https://www.awakenetwork.org/magazine/10-on-the-cushion/15-chris-journal-part-1
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Ian And, modified 1 Month ago.

RE: Did I reach Stream Entry?

Posts: 785 Join Date: 8/22/09 Recent Posts
Hello J A,

"Did I reach Stream Entry?"

That might depend upon what definition of stream entry one accepts as defining.

The question I have for you is: Who is your primary instructor? Who do you presume to be
teaching you about the Dhamma? Daniel Ingram? Jack Kornfield? Pema Chödrön? Or
Joseph Goldstein? All the above? Or maybe only one of the above.

I know you mentioned using MCTB as your guide. Why is that? Because it was the only
source that provided you with a map of the terrain needing to be traveled? Are there not
other more explicit and original maps elsewhere to be found and followed?

So which of these authors that you mentioned do you consider to be the originating source
of the teaching of the Dhamma that you are following? Are you following the dhamma of
Daniel, or the dhamma of Jack, or the dhamma of Pema, or the dhamma of Joseph?

I ask these questions in order to put you on the spot to think seriously about whose
instruction you think best to follow. While each of those authors are hightly accomplished in
their own right, wouldn't it be prudent to look toward the one who originated the Dhamma
in the first place in order to learn what he considered to be his doctrine of truth? That way
you could corroborate what he taught with what these others are espousing, and make sure
that you are not being mislead from the true path which leads to the end of suffering. I
mention this because you seem to be a thoughtful and careful person.

Perhaps it's just me and the experiences I've undergone on my personal journey to
liberation in a world that has become increasingly averse to objective truth and relishes
Maya (Māyā in it's sense as a Buddhist term translated as "pretense" or "deceit" that is
identified as one of the twenty subsidiary unwholesome mental factors). I have endured
self-styled "teachers" who I have subsequently learned mislead me along a path that turned
out to be their personal delusion.  And so when it came time for me to walk the path of the
Dhamma, rather than rely on someone else's impression or interpretation of the original
material (instruction or teaching), I wanted to examine what was taught from the horse's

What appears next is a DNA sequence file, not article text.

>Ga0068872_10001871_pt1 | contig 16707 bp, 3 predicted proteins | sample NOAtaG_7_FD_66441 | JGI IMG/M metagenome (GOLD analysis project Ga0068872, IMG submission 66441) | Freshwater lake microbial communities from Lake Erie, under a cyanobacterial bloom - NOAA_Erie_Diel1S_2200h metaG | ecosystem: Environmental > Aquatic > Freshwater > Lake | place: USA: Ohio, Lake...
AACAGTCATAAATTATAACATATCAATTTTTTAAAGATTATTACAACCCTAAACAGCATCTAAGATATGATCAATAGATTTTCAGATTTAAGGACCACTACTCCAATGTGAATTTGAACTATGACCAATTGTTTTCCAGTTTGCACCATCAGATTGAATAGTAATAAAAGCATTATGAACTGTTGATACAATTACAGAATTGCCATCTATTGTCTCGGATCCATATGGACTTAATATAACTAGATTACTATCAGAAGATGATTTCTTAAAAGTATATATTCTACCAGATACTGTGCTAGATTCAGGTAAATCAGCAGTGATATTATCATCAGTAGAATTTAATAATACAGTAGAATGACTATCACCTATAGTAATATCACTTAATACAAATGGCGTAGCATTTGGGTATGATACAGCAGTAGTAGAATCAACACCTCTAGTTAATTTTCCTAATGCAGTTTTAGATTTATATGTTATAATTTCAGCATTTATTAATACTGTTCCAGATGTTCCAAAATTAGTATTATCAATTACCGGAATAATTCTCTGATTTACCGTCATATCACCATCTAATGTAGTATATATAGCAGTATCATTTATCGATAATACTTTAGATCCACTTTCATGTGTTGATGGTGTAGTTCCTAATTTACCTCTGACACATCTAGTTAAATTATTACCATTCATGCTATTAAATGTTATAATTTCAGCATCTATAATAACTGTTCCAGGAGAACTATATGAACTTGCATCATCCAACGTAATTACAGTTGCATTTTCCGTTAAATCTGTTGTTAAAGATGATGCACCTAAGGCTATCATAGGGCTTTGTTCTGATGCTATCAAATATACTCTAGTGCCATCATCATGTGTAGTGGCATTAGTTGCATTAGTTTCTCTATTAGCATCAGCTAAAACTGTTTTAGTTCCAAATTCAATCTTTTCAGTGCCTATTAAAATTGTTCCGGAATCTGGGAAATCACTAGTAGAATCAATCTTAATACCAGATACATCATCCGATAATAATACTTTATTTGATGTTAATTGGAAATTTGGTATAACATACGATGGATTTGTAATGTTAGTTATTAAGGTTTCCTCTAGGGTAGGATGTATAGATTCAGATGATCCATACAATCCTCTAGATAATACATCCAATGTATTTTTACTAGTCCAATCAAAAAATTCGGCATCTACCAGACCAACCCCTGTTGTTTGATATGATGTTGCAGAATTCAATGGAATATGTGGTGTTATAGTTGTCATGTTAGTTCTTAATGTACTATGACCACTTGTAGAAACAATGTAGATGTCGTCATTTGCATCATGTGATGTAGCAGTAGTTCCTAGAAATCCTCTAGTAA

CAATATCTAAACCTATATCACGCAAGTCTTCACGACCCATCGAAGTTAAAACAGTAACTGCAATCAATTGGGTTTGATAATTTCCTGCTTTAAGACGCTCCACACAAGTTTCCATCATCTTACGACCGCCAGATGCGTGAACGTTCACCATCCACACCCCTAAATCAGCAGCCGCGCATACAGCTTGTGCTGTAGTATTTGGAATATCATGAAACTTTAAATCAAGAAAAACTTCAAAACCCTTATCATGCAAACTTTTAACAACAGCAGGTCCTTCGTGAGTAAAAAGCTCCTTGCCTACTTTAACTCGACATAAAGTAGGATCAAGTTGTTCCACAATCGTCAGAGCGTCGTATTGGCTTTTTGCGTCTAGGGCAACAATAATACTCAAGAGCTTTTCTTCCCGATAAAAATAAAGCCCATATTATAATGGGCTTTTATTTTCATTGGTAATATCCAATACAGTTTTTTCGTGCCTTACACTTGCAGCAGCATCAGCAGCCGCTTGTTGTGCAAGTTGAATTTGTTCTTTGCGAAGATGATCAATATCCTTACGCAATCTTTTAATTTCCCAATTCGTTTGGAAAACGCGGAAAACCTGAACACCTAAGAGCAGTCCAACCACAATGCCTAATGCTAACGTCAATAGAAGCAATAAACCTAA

mouth, so to speak.

In my research and due diligent investigation of the original teachings of Siddhattha
Gotama, the most complete and historically reliable text to follow were those of the Pali
Canon. So I come at this practice from a sutta background, which in many ways can
overlap and parallel the instruction of the four luminaries you mentioned above, all of whom
are eminently qualified to assist a weary traveler on his way toward the end of suffering.
Yet, inevitably, there may be differing opinions about the efficacy or necessity of certain
practices, and therein lies the rub.

Traditionally, stream entry entails the dropping of self-identification as a delusive view of the
world and one's experience, seeing the attributes we attribute to "self" (namely, the five
aggregates of form, feeling, perception, volition, and consciousness) as being without self
(anatta). It also entails letting go of doubts about the Dhamma, seeing enough truth in it to
have developed an unshakable faith that what the Buddha has to teach will actually help to
alleviate the dissatisfaction we have with life. A third factor involved is the dropping of
clinging to religious rites and rituals, seeing that in most instances these have little to do with
retraining and reconditioning the mind to be able to see things as they truly are, rather than
as the delusions that we often take events to be.

In your description above, there is evidence of at least two of these factors as having been
at least somewhat attained. The dropping of delusive self-view is evident in passages such
as the following:


I find myself rarely (if ever) thinking ‘I am X’, rather, the verbiage that pops into my head is
‘this is X’ – aka ‘I am lonely’ or ‘I am nervous’ has been replaced by ‘this [set of
sensations somewhere in my body] is loneliness’ or ‘this is nervousness’. The reframing
makes my conscious experience better.

The letting go of any doubts about the Dhamma seems evident in the following statement:

Desire for deliverance (I felt a little unsettled but mostly energized to keep progressing).

As far as what the suttas have to say about stream entry and its attainment, there is the
following from the Anguttara Nikaya AN 6.97.

“Bhikkhus, there are these six benefits in realizing the fruit of stream-entry. What six? (1)